hey vkartikv, how's your GF?

I think we shouldn't modify any current setup. No chemical on the balls. That will mean that chemical on the hands of players, racquets...eventually we will see the color change whenever the racquet hits the ball (racquet and hands).

So, the components should be only the chemical on the court/in the tape and physical energy in the form of ball impact. If there is such a chemical, I'm sure chem engineer can adjust/modify it so that it would work for tennis situation. And they will have to make a strong enough tape.

I am not a big fan of all those instant replay things. Aren't they basically simulation software+calibration process? I like real footage by highspeed camera (Like to see balls become flat when they hit the court surface) but heard that it's expensive.

Hmmm, there is a young graduate who is looking for a job...cannot recall who he/she was.

croatian sensation
12-12-2005, 04:52 AM
OMG what an idea :-)

Newberry
12-12-2005, 05:31 AM
Weird, I was actually thinking along the exact same lines just before I read this thread.
I was thinking of a paint that would change due to impact (or be very light sensitive). Something that would last about 20-30 seconds.
Paint the whole court in it.

How cool would it be to be able to see exactly where every serve bounced, to see your footwork, where you met the ball.. etc...:mrgreen:

sdslyout
12-12-2005, 07:59 AM
The way to do it is to change the entire court surface, acrylic or lucite. The lines are illumunated from under to a soft glow while the rest of the court being a colour, blue or green in the material itself has sensers or in fact is one big senser and is tied or connected to a board set off to the side of the court. the board is a copy of the court and is 'live' or real time. the senser measures presure upon the surface each contact on the court reads out on the board, even footsteps. i guess it would only be good on serves where there is not many footsteps on the court, yet. but thats how it's done. thank you, thank you.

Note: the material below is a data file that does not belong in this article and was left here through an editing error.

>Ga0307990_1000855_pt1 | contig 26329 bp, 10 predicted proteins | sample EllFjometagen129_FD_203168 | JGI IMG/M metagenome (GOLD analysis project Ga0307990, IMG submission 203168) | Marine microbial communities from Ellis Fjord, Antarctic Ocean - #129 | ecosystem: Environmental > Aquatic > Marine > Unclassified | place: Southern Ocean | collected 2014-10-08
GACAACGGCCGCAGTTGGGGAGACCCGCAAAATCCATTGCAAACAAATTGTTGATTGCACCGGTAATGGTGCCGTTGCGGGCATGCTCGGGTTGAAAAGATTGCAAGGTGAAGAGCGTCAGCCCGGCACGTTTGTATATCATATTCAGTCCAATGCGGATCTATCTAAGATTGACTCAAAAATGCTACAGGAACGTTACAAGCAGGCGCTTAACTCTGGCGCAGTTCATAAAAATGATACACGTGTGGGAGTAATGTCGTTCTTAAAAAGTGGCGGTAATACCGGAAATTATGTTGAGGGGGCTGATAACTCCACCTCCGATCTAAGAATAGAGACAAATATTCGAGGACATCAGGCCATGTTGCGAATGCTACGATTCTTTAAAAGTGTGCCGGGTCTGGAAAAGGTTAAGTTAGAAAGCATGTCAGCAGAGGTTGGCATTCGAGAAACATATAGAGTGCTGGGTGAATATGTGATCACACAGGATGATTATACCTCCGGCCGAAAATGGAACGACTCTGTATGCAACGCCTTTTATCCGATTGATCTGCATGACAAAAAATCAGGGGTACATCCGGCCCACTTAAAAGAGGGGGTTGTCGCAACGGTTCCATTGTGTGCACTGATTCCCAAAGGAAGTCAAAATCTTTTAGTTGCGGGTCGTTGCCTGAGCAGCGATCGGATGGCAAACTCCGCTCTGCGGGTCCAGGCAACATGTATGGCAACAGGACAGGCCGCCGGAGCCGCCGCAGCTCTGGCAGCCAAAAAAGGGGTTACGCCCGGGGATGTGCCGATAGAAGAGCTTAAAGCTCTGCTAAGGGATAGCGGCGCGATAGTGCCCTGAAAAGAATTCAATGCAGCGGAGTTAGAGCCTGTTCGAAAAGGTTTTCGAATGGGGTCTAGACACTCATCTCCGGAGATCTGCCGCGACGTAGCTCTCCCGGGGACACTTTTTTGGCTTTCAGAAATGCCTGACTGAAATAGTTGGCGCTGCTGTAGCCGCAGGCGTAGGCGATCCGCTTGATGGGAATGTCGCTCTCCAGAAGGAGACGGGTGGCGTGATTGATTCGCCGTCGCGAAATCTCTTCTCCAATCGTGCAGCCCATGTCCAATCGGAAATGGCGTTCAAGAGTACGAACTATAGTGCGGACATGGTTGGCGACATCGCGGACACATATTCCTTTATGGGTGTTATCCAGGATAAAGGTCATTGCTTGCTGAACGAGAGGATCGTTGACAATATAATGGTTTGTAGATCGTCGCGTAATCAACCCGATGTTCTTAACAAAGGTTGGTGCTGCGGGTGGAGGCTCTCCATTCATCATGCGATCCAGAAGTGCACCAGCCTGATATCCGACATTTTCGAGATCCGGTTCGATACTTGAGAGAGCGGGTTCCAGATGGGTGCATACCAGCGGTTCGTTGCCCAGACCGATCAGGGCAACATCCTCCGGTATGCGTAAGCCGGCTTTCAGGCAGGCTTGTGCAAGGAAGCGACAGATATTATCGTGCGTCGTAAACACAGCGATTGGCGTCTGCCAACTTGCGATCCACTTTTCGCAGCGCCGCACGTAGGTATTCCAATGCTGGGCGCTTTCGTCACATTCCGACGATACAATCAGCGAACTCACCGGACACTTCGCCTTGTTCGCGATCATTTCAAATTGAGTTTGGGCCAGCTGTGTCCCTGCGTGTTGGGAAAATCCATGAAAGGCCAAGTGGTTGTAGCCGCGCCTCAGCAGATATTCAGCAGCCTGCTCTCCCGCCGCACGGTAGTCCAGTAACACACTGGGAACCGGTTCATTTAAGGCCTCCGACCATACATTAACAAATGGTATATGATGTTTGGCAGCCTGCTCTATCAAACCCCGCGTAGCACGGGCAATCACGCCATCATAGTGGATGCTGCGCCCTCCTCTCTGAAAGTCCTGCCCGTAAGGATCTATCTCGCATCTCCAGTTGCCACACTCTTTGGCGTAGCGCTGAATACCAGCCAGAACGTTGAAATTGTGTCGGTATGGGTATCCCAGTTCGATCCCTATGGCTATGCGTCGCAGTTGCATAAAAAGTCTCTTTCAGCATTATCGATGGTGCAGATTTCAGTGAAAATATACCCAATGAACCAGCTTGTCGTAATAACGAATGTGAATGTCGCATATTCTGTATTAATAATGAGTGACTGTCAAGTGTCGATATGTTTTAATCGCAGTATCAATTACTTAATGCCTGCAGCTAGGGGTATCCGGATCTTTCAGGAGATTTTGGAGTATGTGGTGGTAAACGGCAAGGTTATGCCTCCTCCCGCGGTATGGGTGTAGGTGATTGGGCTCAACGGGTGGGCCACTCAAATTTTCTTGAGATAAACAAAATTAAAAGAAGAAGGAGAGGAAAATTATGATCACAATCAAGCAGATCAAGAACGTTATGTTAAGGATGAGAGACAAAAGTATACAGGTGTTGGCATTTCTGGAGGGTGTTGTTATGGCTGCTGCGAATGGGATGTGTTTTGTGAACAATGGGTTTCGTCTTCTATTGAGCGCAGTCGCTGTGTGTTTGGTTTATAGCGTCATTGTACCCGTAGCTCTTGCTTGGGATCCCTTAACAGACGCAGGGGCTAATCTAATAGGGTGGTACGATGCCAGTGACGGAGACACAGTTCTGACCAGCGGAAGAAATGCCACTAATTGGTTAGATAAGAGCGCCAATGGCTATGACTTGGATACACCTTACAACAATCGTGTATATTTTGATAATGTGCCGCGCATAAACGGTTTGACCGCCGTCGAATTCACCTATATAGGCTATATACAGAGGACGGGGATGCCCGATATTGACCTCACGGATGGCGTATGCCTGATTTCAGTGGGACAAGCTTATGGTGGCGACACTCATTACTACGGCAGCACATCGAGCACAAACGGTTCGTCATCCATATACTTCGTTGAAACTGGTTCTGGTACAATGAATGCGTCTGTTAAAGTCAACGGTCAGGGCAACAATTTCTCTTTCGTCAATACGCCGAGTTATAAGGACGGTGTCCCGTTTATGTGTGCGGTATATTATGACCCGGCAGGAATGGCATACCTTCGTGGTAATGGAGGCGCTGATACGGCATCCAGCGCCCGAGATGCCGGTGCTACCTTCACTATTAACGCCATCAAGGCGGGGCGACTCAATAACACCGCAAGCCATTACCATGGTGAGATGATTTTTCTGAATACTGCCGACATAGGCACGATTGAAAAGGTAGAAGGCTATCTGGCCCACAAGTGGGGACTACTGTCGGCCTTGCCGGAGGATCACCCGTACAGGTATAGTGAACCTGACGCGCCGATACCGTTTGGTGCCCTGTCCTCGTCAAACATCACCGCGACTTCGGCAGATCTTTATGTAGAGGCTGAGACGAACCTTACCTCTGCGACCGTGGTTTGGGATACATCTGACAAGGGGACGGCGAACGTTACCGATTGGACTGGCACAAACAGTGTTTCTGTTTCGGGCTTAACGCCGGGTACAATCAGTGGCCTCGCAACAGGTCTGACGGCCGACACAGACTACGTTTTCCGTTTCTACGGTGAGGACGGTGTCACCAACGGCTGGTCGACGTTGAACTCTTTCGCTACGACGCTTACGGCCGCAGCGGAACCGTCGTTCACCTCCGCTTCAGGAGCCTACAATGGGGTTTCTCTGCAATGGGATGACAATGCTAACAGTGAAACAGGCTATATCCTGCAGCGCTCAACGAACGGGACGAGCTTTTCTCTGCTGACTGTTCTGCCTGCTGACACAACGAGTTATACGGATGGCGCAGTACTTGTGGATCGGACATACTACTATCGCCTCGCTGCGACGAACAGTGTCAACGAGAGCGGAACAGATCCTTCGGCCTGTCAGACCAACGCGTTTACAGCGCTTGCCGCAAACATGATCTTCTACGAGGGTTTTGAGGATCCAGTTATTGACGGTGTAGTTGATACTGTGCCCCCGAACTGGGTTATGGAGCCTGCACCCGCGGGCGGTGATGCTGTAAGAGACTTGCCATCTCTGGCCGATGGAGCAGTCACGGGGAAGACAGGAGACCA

Geezer Guy
12-12-2005, 08:17 AM
Tenny - That's a very creative idea. There are kinks to be worked out for sure, but for thinking outside the box you should get whatever the Tennisia planet's equivilent of the Noble prize.

Newberry - I think that's the best implementation of the idea. I don't know if there's an actual paint-type-product that could do this, or if a new playing surface would need to be built that had sensors wired into it. Maybe a thin wire grid would be layed over the court, and a more-or-less transparent type of paint-stuff painted over the grid to protect it and even things out. The lines would illuminate at the flick of a switch. Flip different switches for singles or doubles. The court could even have a built in scoreboard. After each point you walk to the backcourt and tap your racquet on a spot to indicate who won the point.

Better yet, the surface could keep track of the score - just like bowling where the pins are counted and reset, and the score automatically tallied. The tennis court could indicate which balls are IN or OUT, and keep the score automatically. The players would not need to remember the score, argue about line-calls, or anything. We would just play - like the pro's - and let the linesmen and umpire (in our case - the computerized court surface) keep score.

And the final thing: The tennis balls would have a light-weight metal core. When the surface has determined that a point is over, a magnetized receiver on the back fence would activate, and the balls would bet "sucked" to the back fence. Then, the balls would be fed to the server so the next point could begin. No need for ball-boys.